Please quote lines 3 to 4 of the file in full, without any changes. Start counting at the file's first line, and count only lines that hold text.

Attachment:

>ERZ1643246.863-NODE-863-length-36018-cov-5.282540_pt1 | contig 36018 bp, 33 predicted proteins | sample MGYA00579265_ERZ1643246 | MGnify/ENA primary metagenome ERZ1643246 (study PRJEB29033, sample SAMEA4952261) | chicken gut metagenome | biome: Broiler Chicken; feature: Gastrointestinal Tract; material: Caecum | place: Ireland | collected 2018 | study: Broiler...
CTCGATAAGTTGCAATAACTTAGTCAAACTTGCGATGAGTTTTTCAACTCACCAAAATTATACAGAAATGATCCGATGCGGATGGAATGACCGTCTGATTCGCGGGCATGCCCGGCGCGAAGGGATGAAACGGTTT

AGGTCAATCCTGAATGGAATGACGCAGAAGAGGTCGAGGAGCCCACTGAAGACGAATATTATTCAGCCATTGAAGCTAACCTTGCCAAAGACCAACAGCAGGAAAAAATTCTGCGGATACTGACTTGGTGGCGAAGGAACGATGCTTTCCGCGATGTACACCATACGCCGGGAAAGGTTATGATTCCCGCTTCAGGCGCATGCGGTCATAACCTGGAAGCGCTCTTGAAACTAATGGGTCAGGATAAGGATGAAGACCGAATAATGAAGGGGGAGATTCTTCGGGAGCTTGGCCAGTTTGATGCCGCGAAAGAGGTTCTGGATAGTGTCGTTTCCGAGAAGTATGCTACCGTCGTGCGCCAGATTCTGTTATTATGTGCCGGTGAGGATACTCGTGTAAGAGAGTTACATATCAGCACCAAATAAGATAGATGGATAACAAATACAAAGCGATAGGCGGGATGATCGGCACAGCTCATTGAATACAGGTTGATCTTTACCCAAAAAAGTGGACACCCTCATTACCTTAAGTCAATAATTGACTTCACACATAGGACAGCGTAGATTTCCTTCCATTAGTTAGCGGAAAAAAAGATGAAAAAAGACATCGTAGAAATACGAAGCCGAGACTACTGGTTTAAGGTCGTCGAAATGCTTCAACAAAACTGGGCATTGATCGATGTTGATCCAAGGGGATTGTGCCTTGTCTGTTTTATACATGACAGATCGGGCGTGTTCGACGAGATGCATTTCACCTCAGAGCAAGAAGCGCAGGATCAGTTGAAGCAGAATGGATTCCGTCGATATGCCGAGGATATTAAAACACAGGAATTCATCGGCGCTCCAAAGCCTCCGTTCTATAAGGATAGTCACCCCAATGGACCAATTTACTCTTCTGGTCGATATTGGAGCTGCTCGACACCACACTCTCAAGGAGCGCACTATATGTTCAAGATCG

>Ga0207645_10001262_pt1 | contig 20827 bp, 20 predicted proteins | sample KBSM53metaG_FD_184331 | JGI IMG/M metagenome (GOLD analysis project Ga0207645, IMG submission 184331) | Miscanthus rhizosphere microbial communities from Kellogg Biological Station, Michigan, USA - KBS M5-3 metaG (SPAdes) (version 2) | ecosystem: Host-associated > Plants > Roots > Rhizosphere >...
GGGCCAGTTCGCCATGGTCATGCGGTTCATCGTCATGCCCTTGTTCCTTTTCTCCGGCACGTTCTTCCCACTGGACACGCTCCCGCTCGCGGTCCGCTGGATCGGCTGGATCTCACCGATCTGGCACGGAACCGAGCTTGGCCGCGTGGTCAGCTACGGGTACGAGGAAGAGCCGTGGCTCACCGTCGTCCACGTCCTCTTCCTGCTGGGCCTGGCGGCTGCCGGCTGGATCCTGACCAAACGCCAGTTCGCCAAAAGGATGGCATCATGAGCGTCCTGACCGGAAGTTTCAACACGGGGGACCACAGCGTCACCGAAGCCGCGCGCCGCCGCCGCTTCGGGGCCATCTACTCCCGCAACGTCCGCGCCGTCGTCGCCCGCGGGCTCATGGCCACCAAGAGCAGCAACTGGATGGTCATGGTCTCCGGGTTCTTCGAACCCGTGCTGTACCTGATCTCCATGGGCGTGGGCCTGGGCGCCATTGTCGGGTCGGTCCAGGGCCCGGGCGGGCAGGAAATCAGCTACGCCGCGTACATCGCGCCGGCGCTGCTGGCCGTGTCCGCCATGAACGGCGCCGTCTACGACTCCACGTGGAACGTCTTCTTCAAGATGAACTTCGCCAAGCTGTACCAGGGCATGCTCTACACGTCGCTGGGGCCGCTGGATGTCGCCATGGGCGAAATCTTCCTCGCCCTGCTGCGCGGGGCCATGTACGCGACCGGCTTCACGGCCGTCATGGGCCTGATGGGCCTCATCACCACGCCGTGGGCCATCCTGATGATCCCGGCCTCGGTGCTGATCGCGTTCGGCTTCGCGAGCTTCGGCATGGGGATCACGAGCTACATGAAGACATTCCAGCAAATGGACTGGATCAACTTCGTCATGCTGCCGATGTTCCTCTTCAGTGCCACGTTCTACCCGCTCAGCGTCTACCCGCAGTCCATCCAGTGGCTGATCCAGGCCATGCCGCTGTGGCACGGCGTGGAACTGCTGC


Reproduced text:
AGGTCAATCCTGAATGGAATGACGCAGAAGAGGTCGAGGAGCCCACTGAAGACGAATATTATTCAGCCATTGAAGCTAACCTTGCCAAAGACCAACAGCAGGAAAAAATTCTGCGGATACTGACTTGGTGGCGAAGGAACGATGCTTTCCGCGATGTACACCATACGCCGGGAAAGGTTATGATTCCCGCTTCAGGCGCATGCGGTCATAACCTGGAAGCGCTCTTGAAACTAATGGGTCAGGATAAGGATGAAGACCGAATAATGAAGGGGGAGATTCTTCGGGAGCTTGGCCAGTTTGATGCCGCGAAAGAGGTTCTGGATAGTGTCGTTTCCGAGAAGTATGCTACCGTCGTGCGCCAGATTCTGTTATTATGTGCCGGTGAGGATACTCGTGTAAGAGAGTTACATATCAGCACCAAATAAGATAGATGGATAACAAATACAAAGCGATAGGCGGGATGATCGGCACAGCTCATTGAATACAGGTTGATCTTTACCCAAAAAAGTGGACACCCTCATTACCTTAAGTCAATAATTGACTTCACACATAGGACAGCGTAGATTTCCTTCCATTAGTTAGCGGAAAAAAAGATGAAAAAAGACATCGTAGAAATACGAAGCCGAGACTACTGGTTTAAGGTCGTCGAAATGCTTCAACAAAACTGGGCATTGATCGATGTTGATCCAAGGGGATTGTGCCTTGTCTGTTTTATACATGACAGATCGGGCGTGTTCGACGAGATGCATTTCACCTCAGAGCAAGAAGCGCAGGATCAGTTGAAGCAGAATGGATTCCGTCGATATGCCGAGGATATTAAAACACAGGAATTCATCGGCGCTCCAAAGCCTCCGTTCTATAAGGATAGTCACCCCAATGGACCAATTTACTCTTCTGGTCGATATTGGAGCTGCTCGACACCACACTCTCAAGGAGCGCACTATATGTTCAAGATCG

>Ga0207645_10001262_pt1 | contig 20827 bp, 20 predicted proteins | sample KBSM53metaG_FD_184331 | JGI IMG/M metagenome (GOLD analysis project Ga0207645, IMG submission 184331) | Miscanthus rhizosphere microbial communities from Kellogg Biological Station, Michigan, USA - KBS M5-3 metaG (SPAdes) (version 2) | ecosystem: Host-associated > Plants > Roots > Rhizosphere >...